Increasing assessments and exposure under section 160

Nov 27, 2019
Nov 27, 2019
0 min. read
Business tax

It can be frustrating to be held responsible for someone else’s mistakes, particularly when they entail tax penalties. However, under the right circumstances, the Canada Revenue Agency (CRA) has the power to assess a person for another person’s unpaid tax debt. Recently, CRA appears to have increased both the reach of this assessing power and the frequency at which it applies the rule.

The charging provision

Section 160 of the Income Tax Act (ITA) states that the CRA can assess a person (the transferee) for some or all of the tax debt of another person (the transferor) when the following four criteria exist:

  1. The transferor transferred property to the transferee;
  2. At the time of the transfer of property, the transferor was liable to pay taxes;
  3. At the time of the transfer of property, the transferee was either (i) a spouse or common-law partner of the transferor (or has since become the spouse or common-law partner of the transferor), (ii) under 18 years old or (iii) not dealing at arm’s length with the transferor; and
  4. The transferee paid the transferor less than fair market value for the transferred property.

When these four criteria are satisfied, the transferee is liable to pay the lesser of (1) the transferor’s tax debt at the time of the transfer and (2) the value of the property the transferee received from the transferor less the value of any consideration the transferee paid to transferor for the property at the time of the transfer.

The policy behind section 160 is clear: a taxpayer should not be able to avoid paying a tax liability by transferring assets to a non-arm’s length party at less than fair market value and therefore not having sufficient assets to satisfy its tax debt. Section 160 is designed to shield the CRA from being left without recourse to collect tax debts when a taxpayer has divested itself of assets for less than fair market value consideration, without actually giving up control of the assets (by virtue of a non-arm’s length person owning the divested assets).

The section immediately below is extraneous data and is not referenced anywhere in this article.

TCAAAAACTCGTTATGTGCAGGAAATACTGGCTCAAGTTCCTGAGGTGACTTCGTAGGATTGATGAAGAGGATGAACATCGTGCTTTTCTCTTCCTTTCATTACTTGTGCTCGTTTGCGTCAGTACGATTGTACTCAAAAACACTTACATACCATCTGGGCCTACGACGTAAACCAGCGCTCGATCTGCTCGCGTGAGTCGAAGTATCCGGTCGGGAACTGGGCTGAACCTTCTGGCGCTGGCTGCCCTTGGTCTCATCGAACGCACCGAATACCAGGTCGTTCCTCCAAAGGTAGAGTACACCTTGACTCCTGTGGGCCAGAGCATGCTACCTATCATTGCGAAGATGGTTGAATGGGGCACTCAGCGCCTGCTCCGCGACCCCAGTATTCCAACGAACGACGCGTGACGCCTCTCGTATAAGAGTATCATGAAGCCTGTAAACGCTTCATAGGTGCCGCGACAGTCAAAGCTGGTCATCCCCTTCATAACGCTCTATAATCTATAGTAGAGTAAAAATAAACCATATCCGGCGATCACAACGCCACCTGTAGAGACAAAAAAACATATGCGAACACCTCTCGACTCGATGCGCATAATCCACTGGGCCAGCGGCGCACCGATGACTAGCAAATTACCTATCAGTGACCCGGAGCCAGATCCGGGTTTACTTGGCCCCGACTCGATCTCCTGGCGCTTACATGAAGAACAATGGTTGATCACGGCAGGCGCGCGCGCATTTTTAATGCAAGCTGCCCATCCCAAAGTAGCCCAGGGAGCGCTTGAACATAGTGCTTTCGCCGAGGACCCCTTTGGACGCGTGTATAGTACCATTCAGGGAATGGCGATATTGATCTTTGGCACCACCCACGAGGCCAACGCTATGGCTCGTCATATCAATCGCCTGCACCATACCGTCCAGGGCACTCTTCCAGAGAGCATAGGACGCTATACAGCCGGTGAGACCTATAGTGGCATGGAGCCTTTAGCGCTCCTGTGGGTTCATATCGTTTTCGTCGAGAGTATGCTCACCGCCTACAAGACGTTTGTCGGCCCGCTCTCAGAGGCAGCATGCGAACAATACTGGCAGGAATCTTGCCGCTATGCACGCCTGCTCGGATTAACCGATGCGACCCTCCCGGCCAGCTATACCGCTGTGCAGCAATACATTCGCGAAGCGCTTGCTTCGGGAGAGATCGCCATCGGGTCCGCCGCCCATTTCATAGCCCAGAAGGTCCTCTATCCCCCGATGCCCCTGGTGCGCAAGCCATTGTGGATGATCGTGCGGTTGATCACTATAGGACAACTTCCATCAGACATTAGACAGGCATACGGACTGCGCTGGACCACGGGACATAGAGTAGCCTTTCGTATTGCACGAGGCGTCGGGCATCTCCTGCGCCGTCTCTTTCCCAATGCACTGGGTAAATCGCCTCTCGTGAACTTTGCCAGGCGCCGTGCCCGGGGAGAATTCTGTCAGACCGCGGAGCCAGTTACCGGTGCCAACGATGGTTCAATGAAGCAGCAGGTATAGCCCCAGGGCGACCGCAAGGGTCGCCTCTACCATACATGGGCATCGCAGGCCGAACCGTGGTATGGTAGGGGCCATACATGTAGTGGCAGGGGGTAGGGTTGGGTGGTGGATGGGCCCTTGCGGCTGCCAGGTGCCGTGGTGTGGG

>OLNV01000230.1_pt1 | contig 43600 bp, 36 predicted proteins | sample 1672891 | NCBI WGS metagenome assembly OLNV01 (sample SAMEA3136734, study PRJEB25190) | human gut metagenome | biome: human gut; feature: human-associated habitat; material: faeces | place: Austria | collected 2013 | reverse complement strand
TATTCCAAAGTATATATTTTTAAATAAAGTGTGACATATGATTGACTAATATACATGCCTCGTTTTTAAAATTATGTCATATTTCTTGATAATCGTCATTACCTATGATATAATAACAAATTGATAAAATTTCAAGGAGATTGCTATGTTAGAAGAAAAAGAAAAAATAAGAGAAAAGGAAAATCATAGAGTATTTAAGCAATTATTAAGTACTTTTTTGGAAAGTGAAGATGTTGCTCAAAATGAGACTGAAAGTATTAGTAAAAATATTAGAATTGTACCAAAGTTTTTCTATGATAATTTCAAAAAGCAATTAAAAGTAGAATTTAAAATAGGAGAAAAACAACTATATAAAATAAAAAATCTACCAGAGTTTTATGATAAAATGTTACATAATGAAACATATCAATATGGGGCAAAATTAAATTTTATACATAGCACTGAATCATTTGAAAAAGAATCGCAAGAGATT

Broad interpretation of section 160

Both the CRA and the Tax Court of Canada (TCC) have interpreted and applied section 160 broadly. The following are the key interpretive principles to keep in mind when considering the potential application of section 160:

  • There is no limitation period for an assessment under section 160;
  • The transferor’s intent is irrelevant to the application of section 160, in other words, there is no requirement that the transferor intend to avoid paying its tax debt at the time of transfer; and
  • Section 160 applies regardless of whether the CRA has assessed a tax liability or whether the transferor or transferee knows about a tax liability – e.g., if a transferor transfers property on July 1, 2015 and the CRA reassesses the transferor’s 2015 year on July 1, 2018 to increase the 2015 tax liability, the transferee can be subject to a section 160 assessment (provided the other criteria are satisfied).

In addition, the following recent court cases seem to have increased the reach of section 160:

  • In Eyeball Networks Inc. v. The Queen, the TCC held that section 160 applied to a setoff of promissory notes, a setoff that would be commonly used in butterfly transactions or other corporate reorganizations;
  • In Borealis Geopower Inc. v. The Queen, the TCC held that a deposit that a taxpayer received for work to be completed in the future constituted a transfer for less than fair market value consideration because, although the taxpayer held the deposit funds in trust until it completed the work, the taxpayer had complete control over the account in which the deposited funds were held;
  • In Jefferson v. The Queen, the TCC held that a corporation’s reimbursement of a related individual’s travel and entertainment expenses constituted a transfer of property for less than fair market value consideration because the individual’s expenses did not relate to the corporation’s business; and
  • In Canada v. 594710 British Columbia Ltd., the Federal Court of Appeal (FCA) held that a stock dividend followed by a redemption of the stock dividend constituted a transfer without consideration because when the stock dividend and the redemption are looked at together, the result is the same as a cash dividend, which is a transfer without consideration (the FCA overturned the TCC decision; the TCC considered the stock dividend and the redemption in isolation and concluded that each was transacted for fair market consideration).

An example of CRA’s increased use of section 160